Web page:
Community Action Volunteers in Education

CAVE DWELLERS <br>Clerical Assistant Holly Ponciano (left) and Executive Director Nan Timmons are right at home in CAVE’s new location in the BMU.

Clerical Assistant Holly Ponciano (left) and Executive Director Nan Timmons are right at home in CAVE’s new location in the BMU.

photo by Tom Angel

Community Action Volunteers in Education
Bell Memorial Union Room 309
Chico, CA 95929-0750
(530) 898-5817

Located at the corner of Second and Cherry streets for the past 17 years, Community Action Volunteers in Education (CAVE) benefited from a lot of “serendipitous” foot traffic, says Executive Director Nan Timmons. Now that the organization has moved to new quarters on the third floor of Chico State’s Bell Memorial Union (BMU), Timmons wants to make sure people know where to find them.

“The BMU truly is the place to be,” she explained. “It has all the services it had before plus a multitude of new ones, so that’s where the students will be. So for us to be there is certainly a great thing. We just have to make sure to be clear where people can find us.”

Timmons has a right to be concerned. With 800 to 1,000 students volunteering each semester, CAVE is the largest student-run organization on the Chico State campus. She encourages students and community members searching for its new location to inquire at the BMU information booth or check out the electronic kiosks located in the BMU galleria.

Aside from the big move, Timmons says it’s otherwise business as usual for CAVE. For 34 years, CAVE, an Associated Students program, has provided students with a variety of volunteer opportunities as well as coordinated the Volunteer Connection database for the community in general.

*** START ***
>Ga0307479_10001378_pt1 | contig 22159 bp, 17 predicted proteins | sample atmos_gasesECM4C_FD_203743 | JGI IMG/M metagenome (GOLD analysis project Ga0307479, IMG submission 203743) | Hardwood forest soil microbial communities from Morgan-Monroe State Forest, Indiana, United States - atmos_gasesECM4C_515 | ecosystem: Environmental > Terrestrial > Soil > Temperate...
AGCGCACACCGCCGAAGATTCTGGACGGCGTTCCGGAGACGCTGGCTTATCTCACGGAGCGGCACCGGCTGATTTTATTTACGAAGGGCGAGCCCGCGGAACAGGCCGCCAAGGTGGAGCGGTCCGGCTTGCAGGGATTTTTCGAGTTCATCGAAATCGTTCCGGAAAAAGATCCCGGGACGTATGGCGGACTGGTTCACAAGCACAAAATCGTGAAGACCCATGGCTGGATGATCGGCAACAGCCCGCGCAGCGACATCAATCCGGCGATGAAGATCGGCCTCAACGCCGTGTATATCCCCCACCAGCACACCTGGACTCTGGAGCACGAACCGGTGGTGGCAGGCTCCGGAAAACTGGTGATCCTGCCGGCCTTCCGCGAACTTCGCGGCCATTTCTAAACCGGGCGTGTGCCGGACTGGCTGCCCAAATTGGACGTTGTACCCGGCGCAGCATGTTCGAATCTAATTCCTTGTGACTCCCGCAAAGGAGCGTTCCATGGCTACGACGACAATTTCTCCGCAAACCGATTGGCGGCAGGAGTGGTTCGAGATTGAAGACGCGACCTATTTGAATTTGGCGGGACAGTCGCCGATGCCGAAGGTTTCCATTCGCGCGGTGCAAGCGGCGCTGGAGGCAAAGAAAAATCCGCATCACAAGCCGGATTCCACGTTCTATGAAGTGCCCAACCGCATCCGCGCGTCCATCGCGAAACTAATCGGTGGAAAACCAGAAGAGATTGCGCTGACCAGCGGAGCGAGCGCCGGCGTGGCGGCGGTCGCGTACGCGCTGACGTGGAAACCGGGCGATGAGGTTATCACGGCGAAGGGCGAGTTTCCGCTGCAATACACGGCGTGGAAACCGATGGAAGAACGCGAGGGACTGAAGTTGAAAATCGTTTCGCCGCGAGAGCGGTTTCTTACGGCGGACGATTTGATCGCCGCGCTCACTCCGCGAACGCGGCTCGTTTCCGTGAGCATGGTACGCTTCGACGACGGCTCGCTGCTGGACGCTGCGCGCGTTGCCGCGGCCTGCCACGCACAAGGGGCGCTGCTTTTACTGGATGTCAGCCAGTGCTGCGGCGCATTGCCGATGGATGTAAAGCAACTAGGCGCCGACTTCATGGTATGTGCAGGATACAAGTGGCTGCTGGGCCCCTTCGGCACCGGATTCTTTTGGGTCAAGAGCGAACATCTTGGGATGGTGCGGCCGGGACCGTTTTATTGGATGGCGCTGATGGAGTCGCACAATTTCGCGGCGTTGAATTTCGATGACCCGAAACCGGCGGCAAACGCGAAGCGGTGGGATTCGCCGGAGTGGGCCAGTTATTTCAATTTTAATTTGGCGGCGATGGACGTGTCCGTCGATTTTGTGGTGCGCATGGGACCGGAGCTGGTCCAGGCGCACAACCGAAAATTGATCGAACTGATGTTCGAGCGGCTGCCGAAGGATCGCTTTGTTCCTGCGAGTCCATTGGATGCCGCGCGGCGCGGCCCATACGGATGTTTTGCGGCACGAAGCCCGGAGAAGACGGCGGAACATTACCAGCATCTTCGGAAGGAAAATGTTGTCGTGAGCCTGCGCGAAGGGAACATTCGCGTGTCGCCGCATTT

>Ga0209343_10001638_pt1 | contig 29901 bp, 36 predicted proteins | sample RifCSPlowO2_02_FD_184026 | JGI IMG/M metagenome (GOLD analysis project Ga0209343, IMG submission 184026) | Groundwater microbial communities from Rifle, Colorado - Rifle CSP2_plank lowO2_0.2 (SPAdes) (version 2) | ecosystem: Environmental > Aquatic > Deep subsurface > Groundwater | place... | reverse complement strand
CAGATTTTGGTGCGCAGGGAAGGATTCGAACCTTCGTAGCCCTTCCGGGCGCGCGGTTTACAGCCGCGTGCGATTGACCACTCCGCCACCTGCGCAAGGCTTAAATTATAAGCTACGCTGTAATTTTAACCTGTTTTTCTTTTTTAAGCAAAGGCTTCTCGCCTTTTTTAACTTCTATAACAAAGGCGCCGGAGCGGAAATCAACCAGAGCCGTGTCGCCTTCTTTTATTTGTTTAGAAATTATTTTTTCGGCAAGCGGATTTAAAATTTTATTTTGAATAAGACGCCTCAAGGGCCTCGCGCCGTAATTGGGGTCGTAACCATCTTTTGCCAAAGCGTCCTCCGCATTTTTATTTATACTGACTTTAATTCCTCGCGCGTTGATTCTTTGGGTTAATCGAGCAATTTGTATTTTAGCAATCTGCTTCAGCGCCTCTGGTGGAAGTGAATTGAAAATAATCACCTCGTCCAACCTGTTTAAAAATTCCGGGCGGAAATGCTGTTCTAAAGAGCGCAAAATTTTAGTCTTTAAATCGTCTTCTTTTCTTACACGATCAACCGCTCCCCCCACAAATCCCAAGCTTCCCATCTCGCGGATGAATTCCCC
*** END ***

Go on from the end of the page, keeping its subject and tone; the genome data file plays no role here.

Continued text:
“We’re trying to keep the changes as minimal as possible,” Timmons explained. “We’re trying to make it really smooth by continuing to operate the same programs as last year. But after the move, we’ll continue to do what we always do, which is look for additional programming opportunities, if they’re appropriate, and look for additional funding to support what we’re doing. And you can never have enough volunteers. We can certainly service as many people as want to volunteer—students and community members.”

CAVE administers programs that provide volunteer services to children, the elderly, special populations, adult non-readers and individuals in state facilities. For senior citizens, for example, CAVE offers visits and social activities with volunteers through its Adopted Grandparent and Friendship Circle programs. Programs for elementary-school children include Classroom Aide, Reading Connections and Project Pals. After-school programs and sports activities are also offered.

A new component of the Volunteer Connection database is SHARP, or Short-term Assistance by Retired Professionals. The brainchild of retired sociology Professor Grace Marvin, the concept is to put the names of retired individuals into a database, organized by specialties, and make the information available to nonprofit organizations. An agency needing short-term help with human resources, marketing or computers, for example, could inquire if there was someone available to meet its needs. So that volunteers don’t get “beleaguered by requests,” Timmons said, CAVE will help make the matches.

One of the services that CAVE will supervise once again is the Volunteer Income Tax Assistance (VITA) program. Through the program, specially trained Chico State students prepare simple tax forms for low-income and elderly clients at no charge. The program was dropped last spring due to a lack of supervision, but Timmons anticipates that it will be back next February and continue through April 15.

Registration is open now for most CAVE programs and continues through Sept. 21. To learn more about the volunteer opportunities at CAVE, call or stop by its new location for additional information.